Neo: Can you fly that thing?
A trope where computer files, images, databases, or abilities
are downloaded into a person's brain. Powers as Programs
, Exposition Beam
, Fake Memories
, Upgrade Artifact
, Amplifier Artifact
, and Neuro Vault
are fond of using this. Brain Uploading
may result in this later on, but not always. May cause My Skull Runneth Over
Compare Brain Computer Interface
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Anime and Manga
- In Ghost in the Shell, large amounts of the populace of developed nations have cybernetically augmented brains, allowing them read and execute files, including fire-control software, text documents, images, videos, emotions, memories, and computer viruses. One notable instance has a character theorize a cyborg is downloading fire-control software in the middle of a fight, implying that to do so is a fairly common occurrence.
- One side-character mage in Fairy Tail has this ability - he's not much good in a fight but marvellous at directing it, as he can download skills and even maps with waypoints into people's heads from a distance.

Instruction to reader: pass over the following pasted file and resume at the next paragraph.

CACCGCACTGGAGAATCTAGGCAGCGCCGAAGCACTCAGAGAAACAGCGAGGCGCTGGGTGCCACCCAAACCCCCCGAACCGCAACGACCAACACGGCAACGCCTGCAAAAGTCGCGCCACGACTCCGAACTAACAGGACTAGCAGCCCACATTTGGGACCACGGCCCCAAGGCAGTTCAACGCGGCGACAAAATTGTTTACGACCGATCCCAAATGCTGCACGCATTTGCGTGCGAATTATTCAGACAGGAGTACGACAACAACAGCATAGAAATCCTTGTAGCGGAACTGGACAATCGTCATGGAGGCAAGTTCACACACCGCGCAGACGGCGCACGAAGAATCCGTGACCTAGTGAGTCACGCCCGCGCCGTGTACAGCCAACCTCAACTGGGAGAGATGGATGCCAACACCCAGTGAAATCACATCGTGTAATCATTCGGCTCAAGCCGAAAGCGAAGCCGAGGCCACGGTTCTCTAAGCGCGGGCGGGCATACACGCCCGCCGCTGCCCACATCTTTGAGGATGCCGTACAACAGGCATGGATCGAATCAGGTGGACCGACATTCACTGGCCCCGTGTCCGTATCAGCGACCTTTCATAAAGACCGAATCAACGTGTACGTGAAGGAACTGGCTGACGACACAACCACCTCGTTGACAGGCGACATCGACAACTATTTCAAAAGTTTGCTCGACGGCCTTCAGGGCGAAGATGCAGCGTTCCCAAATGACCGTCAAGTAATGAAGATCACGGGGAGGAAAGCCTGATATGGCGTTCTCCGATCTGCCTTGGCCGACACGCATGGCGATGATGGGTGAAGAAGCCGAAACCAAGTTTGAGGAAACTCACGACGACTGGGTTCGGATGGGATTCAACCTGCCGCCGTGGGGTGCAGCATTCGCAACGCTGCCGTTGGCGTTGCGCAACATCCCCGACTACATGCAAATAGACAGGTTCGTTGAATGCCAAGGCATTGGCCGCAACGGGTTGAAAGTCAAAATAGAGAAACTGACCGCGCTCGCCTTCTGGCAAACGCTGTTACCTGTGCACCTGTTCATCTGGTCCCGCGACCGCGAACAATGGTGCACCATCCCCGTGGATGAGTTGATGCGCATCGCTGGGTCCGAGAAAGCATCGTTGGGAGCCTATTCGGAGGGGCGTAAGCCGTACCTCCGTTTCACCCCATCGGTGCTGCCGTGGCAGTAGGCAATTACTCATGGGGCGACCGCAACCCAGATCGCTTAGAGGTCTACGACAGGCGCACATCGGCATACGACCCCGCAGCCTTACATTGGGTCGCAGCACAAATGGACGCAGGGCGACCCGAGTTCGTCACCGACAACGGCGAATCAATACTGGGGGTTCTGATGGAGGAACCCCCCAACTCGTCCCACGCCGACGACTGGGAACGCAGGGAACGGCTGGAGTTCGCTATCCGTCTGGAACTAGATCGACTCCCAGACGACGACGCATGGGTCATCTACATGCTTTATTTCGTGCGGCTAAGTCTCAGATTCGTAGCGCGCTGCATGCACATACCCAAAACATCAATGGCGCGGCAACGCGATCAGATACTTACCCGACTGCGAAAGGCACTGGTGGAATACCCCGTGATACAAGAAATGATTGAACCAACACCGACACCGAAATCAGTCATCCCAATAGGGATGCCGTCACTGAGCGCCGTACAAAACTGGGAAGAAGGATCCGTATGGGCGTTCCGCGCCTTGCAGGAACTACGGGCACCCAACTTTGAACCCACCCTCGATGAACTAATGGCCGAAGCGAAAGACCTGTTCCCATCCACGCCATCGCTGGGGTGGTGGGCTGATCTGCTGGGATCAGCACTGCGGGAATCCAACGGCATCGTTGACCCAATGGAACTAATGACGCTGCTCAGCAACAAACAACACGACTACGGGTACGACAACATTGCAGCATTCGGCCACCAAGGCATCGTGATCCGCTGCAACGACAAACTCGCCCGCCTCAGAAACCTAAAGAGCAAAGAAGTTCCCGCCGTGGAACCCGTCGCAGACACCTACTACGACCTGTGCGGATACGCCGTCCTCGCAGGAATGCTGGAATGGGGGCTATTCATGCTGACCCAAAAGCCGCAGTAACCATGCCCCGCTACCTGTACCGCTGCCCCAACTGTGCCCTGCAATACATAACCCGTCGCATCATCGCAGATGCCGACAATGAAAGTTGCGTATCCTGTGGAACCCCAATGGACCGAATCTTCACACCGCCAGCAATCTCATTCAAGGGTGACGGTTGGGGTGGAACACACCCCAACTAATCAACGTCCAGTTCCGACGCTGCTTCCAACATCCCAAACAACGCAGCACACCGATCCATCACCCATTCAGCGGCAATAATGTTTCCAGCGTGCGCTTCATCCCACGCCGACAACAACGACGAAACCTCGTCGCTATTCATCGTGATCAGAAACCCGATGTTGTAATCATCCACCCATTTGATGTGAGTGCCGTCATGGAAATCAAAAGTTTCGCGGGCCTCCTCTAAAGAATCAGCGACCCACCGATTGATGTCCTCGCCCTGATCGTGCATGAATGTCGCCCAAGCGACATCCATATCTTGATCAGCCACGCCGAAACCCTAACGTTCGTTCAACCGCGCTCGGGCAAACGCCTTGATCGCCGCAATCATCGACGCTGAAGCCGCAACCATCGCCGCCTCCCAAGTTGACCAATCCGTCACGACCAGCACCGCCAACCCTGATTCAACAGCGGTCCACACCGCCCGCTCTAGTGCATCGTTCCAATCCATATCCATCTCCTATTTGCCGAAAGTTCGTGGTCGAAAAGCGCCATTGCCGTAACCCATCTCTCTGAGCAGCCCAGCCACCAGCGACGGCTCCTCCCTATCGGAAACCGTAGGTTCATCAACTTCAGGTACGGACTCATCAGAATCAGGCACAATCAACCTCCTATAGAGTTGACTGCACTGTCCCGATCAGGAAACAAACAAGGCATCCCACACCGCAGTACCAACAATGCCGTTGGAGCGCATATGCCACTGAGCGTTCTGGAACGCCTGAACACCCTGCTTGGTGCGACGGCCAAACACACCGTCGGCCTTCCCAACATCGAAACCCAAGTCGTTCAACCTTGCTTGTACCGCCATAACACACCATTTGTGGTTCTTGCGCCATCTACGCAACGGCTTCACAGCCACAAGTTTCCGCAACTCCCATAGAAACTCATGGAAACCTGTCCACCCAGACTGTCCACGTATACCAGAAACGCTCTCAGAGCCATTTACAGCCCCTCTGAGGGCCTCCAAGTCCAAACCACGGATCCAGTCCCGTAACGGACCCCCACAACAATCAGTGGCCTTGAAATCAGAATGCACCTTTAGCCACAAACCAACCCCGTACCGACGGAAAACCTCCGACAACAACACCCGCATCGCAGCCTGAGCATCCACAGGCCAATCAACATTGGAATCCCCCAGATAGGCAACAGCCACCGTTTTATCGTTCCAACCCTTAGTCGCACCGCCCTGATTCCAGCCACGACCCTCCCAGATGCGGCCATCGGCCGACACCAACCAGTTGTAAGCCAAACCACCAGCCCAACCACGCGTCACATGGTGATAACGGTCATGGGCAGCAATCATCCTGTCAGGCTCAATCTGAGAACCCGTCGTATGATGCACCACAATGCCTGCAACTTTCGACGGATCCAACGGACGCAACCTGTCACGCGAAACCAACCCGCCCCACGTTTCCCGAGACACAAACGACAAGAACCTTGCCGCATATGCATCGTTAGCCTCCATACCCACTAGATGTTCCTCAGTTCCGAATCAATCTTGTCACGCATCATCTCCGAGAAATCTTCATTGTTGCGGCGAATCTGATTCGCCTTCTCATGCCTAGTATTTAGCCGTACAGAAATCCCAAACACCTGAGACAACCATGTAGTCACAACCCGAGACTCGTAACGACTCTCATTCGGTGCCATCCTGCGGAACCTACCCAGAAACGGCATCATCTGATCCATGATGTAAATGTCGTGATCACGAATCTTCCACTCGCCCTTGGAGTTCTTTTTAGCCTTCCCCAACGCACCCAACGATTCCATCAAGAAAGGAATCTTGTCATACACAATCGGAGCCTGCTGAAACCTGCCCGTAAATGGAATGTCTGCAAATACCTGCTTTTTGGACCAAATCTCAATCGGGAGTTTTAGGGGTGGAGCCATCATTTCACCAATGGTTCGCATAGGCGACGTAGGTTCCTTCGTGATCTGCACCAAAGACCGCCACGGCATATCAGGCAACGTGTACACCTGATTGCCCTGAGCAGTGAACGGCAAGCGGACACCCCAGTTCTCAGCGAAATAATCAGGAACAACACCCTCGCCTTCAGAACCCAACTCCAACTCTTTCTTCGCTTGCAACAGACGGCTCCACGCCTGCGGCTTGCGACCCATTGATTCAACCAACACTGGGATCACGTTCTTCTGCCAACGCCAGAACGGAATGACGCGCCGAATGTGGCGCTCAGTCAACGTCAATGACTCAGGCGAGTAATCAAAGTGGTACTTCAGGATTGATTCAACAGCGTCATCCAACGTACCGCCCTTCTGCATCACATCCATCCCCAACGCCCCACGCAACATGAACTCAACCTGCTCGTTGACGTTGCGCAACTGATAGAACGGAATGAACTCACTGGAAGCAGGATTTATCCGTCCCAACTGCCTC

- A Certain Magical Index: This is how the Sisters clones have the knowledge and personalities they do: it is "programmed" into them via a machine soon after they come out of the Incubator. The manga goes on to explain that, when they are "born", their minds are a blank slate, like that of an infant.
- Prometheus, a villain of the DC Universe, invented a helmet that allows him to download into his mind the skills and abilities of anyone he has on record, as well as any knowledge he requires. He usually shows this off by beating the DC Universe's greatest martial artists (like Batman and Lady Shiva) by downloading their own skills and predicting their every move, while using another fighter's skills to do the job. Batman beat him by reprogramming the helmet with the fighting ability of Stephen Hawking.
- Low Life's Dirty Frank did this once to gain musical ability in order to infiltrate a rock band.
- Elspeth (Bella's daughter) in Radiance has the ability to replay her memories to anyone she touches. This later becomes more useful as she is blasted with the memories of hundreds of vampires, who each had thousands of years of experience.
- The Matrix tended to use this and Brain Uploading willy-nilly. Of course, when you have a giant jack in the back of your head, why not use it?
- Johnny Mnemonic
- Jobe in The Lawnmower Man initially boosted intelligence with smart drugs and virtual reality simulation/stimulation. He later also speed-read scientific research at blinding speeds, but fell back on VR programs for learning because reading wasn't fast enough for him.